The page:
Since the Parkland shooting, Florida Gov. Rick Scott has signed a $400 million suite of legislative reforms to school security, mental health and gun-control measures.

The law orders a ban on bump stocks, an increase to the minimum rifle purchasing age from 18 to 21 and a three-day waiting period on all firearm purchases.

Some of the money will be allocated to hire and train more school resource officers and mental health counselors and install extra safety equipment, like security cameras, metal detectors, bulletproof glass and automatic locking devices.

It also includes funding for an optional program to allow some school personnel -- like librarians and coaches, but not teachers -- to carry firearms on campus.

Oregon Gov. Kate Brown also signed a law extending bans on firearm ownership to people convicted of domestic violence, even if the victim isn't a spouse, closing the so-called "boyfriend loophole."


The U.S. House of Representatives is scheduled to vote this week on the STOP School Violence Act of 2018, the first major congressional vote on school safety since shooting.

The Senate Judiciary Committee is holding a school safety hearing Wednesday at the Capitol.

Ryan Petty, whose daughter Alaina Petty was killed in the Douglas shooting, said Cruz was "the worst kept secret" in Parkland.

"The school officials knew, law enforcement knew, they didn't do anything about it," Petty said. "We need a change and the STOP School Violence Act will give us the change we need to make sure this doesn't happen again. We need to identify these troubled youths early and we need to interdict before they turn violent."

The bill doesn't include any gun provisions but would provide more training for school officials and local law enforcement to respond to mental health crises, as well as money to develop anonymous reporting systems for threats and deterrent measures like metal detectors and locks.

President Donald Trump's administration released its own list of proposals to improve school safety Sunday night, including "rigorous" firearms training for some school officials, support for a bill to strengthen background checks for gun purchasers and the creation of a task force to study school shootings.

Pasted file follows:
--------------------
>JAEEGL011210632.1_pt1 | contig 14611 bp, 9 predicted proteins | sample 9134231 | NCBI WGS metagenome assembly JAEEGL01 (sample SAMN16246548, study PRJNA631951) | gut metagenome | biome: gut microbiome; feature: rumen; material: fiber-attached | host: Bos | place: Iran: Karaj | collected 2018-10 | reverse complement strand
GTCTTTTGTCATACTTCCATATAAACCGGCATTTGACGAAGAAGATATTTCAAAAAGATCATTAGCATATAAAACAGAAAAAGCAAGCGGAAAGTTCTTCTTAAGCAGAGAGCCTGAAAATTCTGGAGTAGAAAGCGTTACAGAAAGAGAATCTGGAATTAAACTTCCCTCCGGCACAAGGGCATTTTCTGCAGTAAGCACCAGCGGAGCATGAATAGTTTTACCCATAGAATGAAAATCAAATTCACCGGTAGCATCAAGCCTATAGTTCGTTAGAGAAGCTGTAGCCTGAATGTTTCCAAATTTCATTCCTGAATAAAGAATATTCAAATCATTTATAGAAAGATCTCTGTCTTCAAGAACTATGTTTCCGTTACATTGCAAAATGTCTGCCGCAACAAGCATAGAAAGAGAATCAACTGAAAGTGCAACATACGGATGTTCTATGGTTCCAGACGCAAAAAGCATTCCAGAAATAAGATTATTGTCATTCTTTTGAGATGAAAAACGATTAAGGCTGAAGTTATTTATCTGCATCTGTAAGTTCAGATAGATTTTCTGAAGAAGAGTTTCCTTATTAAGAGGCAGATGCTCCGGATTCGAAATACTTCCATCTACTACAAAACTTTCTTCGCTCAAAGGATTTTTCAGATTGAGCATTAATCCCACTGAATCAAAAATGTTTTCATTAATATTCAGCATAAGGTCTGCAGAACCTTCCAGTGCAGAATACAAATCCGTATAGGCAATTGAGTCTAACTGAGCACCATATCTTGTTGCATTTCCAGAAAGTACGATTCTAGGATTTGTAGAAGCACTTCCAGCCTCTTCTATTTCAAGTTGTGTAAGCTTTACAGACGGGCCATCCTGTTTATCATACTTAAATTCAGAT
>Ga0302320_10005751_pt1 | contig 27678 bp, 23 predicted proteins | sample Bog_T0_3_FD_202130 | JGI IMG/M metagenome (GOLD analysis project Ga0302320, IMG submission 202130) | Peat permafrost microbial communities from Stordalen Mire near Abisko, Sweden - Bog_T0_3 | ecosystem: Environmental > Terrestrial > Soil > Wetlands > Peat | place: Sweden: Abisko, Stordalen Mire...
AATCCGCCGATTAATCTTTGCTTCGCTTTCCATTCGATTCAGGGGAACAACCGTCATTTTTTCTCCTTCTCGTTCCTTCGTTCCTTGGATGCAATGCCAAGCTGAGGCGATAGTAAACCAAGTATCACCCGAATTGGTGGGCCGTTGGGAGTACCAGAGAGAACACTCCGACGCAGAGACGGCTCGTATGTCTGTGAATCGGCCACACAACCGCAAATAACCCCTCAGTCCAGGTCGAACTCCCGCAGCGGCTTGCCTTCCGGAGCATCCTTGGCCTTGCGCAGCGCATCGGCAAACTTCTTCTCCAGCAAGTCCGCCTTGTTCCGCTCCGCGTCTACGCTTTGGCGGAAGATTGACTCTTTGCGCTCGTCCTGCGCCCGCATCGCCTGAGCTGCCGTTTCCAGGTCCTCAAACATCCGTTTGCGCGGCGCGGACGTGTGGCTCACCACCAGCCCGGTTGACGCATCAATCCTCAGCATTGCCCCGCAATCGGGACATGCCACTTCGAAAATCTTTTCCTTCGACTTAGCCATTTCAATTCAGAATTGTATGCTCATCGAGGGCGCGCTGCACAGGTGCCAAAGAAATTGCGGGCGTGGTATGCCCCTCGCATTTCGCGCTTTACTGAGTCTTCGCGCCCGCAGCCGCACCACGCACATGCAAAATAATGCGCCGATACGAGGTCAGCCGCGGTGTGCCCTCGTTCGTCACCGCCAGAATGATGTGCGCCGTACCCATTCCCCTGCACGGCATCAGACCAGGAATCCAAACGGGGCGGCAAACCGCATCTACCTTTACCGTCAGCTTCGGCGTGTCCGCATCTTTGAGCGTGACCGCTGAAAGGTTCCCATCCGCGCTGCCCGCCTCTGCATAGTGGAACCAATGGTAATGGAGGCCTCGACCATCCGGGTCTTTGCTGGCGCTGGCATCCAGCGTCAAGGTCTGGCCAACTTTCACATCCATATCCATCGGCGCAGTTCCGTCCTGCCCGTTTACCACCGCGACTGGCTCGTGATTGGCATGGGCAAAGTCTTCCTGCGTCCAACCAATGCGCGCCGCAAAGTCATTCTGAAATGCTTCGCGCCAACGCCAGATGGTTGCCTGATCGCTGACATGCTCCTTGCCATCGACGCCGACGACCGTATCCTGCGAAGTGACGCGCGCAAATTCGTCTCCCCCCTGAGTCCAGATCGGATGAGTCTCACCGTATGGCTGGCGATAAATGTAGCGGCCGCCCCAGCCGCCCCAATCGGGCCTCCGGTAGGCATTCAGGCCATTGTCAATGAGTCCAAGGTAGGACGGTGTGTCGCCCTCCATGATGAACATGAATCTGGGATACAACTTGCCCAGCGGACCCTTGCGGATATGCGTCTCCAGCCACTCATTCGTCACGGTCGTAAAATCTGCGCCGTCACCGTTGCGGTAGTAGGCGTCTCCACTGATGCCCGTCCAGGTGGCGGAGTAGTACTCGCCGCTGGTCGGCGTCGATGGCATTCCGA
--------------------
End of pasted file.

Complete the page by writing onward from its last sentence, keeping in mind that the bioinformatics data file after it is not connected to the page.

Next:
The proposal didn't include support for raising the age limit to purchase certain firearms, which Trump earlier indicated he favored, but White House press secretary Sarah Sanders said the idea was still being considered.

On Monday the Department of Justice introduced a package of directives from Attorney General Jeff Sessions calling for federal agencies to verify they are in full compliance with an existing law requiring them to report relevant records to the National Instant Criminal Background Check System and identify local jurisdictions that are failing to report arrests to their state repositories.

It also called on federal prosecutors to "swiftly and aggressively" prosecute people who are prohibited from possessing firearms but lie to deceive the federal background system when attempting to purchase one.

The DOJ also addressed mass shootings Saturday by proposing a regulation banning bump stock devices on firearms, which increase the firing rate of rifles. Bump stocks were used in the Las Vegas shooting last fall that killed 58 people attending a country music festival.

On Tuesday Broward County, Fla., prosecutors announced they will seek a death sentence against Cruz, who faces 17 counts of first-degree murder and 17 counts of attempted first-degree murder.


Prosecutors declined defense attorney Howard Finkelstein's offer to have Cruz serve a sentence of life in exchange for a guilty plea to the 34 grand jury charges, citing the "heinous, atrocious and cruel" nature of the crimes and the "cold, calculated and premeditated way" it was handled.